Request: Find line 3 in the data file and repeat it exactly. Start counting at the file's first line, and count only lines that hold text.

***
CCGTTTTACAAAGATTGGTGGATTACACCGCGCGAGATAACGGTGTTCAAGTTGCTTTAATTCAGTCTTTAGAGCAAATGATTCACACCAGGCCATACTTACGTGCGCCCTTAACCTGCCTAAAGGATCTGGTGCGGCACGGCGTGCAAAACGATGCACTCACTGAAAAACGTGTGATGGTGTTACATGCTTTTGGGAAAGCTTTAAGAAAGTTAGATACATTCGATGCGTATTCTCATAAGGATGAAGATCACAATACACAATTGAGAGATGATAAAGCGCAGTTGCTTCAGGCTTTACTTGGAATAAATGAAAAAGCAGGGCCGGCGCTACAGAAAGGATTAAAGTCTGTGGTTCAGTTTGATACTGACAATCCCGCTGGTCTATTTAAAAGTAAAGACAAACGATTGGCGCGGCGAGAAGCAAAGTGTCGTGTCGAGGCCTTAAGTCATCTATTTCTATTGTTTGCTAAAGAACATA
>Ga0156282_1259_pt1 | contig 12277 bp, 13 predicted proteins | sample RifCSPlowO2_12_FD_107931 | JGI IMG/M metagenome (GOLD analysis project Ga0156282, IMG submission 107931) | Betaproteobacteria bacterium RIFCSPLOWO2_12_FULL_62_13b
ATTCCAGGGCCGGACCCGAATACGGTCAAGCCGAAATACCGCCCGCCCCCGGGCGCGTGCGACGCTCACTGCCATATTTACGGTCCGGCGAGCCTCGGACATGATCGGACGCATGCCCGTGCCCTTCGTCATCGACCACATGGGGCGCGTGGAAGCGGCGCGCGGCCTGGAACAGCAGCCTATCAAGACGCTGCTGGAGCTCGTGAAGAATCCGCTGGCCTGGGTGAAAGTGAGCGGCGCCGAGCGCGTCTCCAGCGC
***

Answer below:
ATTCCAGGGCCGGACCCGAATACGGTCAAGCCGAAATACCGCCCGCCCCCGGGCGCGTGCGACGCTCACTGCCATATTTACGGTCCGGCGAGCCTCGGACATGATCGGACGCATGCCCGTGCCCTTCGTCATCGACCACATGGGGCGCGTGGAAGCGGCGCGCGGCCTGGAACAGCAGCCTATCAAGACGCTGCTGGAGCTCGTGAAGAATCCGCTGGCCTGGGTGAAAGTGAGCGGCGCCGAGCGCGTCTCCAGCGC